SALEM — Oregon communities and counties would not be permitted to prohibit medical marijuana dispensaries under a bill unanimously passed Tuesday by the state Senate, even though nearly a dozen communities already have done so or are considering it.
Moves to keep communities from banning the pot shops are getting an angry response from local leaders.
“I’m really disappointed that apparently there are legislators who would thumb their noses at local control,” Fairview Mayor Mike Weatherby said.
Oregon voters approved medical marijuana in 1998. The Legislature last year approved legislation allowing medical pot stores, but a number of communities don’t want them and want the right to keep them from opening.
Cities and counties asked legislators to confirm their authority to regulate and prohibit the marijuana retailers with the bill, SB 1531. The Senate Judiciary Committee last week rewrote it to let local governments regulate certain aspects of the facilities but not prohibit them completely.
Sen. Floyd Prozanski, D-Eugene, said the bill is necessary to clarify state law and allow communities to enact “reasonable” restrictions on when, where and how medical pot facilities operate. A 2013 bill prohibiting local regulation of seeds and seed products seemed to take away local control of the pot facilities, too, which was an “unintended consequence,” he said.
Prozanski has said he wanted local governments to have some say in how the pot businesses operate, but he and other lawmakers also have said outright bans could limit access to medical marijuana for those who need it. He spoke against local prohibitions, saying the Legislature had never before allowed local bans on the dispensing of a medicine that is legal under state law.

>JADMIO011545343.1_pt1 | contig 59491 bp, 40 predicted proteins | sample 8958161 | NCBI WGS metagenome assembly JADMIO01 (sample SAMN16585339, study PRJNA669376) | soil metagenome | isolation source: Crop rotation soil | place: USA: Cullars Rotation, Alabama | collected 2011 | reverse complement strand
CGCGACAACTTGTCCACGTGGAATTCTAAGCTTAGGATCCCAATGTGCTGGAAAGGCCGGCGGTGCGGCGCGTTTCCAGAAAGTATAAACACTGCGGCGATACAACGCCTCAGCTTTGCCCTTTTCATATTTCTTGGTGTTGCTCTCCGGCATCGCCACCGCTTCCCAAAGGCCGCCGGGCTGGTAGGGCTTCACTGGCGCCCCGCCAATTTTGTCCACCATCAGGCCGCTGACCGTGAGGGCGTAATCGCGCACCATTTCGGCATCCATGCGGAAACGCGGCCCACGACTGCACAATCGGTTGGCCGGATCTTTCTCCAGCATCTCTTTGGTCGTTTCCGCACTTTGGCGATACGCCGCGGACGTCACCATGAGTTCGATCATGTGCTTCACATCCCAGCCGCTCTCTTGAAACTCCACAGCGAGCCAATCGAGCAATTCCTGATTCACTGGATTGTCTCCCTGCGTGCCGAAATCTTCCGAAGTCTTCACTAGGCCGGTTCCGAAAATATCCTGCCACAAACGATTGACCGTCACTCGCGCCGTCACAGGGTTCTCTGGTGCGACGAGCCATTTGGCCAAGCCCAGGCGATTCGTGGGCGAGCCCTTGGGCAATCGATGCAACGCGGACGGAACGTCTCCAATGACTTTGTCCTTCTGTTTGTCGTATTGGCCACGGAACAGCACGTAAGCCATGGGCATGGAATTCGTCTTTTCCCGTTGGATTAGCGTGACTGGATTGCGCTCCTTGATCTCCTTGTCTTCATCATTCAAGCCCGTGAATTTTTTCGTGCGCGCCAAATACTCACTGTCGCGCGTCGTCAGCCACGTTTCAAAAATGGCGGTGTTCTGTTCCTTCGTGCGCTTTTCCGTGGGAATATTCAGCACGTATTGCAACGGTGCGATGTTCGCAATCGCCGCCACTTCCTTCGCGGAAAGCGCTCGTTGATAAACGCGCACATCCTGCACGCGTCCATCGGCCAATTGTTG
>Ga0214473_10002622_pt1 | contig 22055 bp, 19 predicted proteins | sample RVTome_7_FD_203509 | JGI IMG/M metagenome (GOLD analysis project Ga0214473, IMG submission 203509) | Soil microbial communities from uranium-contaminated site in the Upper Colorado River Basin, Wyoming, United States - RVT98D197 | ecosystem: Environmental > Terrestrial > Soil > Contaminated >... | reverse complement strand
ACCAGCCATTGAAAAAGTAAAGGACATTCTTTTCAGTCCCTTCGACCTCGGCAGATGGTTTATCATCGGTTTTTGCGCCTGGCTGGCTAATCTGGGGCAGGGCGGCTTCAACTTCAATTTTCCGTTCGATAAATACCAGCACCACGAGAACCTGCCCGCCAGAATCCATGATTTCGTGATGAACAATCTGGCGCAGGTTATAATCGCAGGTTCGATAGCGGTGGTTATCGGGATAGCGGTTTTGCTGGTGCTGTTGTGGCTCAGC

Despite the unanimous vote, not all lawmakers were happy with the Senate’s version of the bill.
Sen. Bill Hansell, R-Athena, one of the original bill’s chief sponsors, said he was disappointed some additional provisions were not in the version that passed the Senate. He said he planned to “continue the discussion” as the measure moves to the House.
The bill is a “step in the right direction,” Sen. Rod Monroe, D-Portland, told the Senate, adding local governments often understand the needs of their communities better than state legislators. But Monroe said he would join Hansell in continuing to work on the issue.
The measure next goes to the House Judiciary Committee, where Rep. Jeff Barker, D-Eugene, said he is open to hearing both sides of the discussion.
Dallas Republican Rep. Jim Thompson, another sponsor of the original bill, said he didn’t know if his fellow House members would support local bans. But he said he would prefer communities have the option to bar marijuana sales in their area.
“There are communities that feel very strongly against it, and I tend to support their wishes,” he said. “If they want to opt out, they should be allowed to do it, and they can opt back in later when they find out this is a harmless proposition, if in fact it is.”
The League of Oregon Cities, which sought legislation allowing local bans, will join the discussions when the House considers the bill, Executive Director Mike McCauley said.
Reach reporter Chad Garland on Twitter at http://twitter.com/chadgarland
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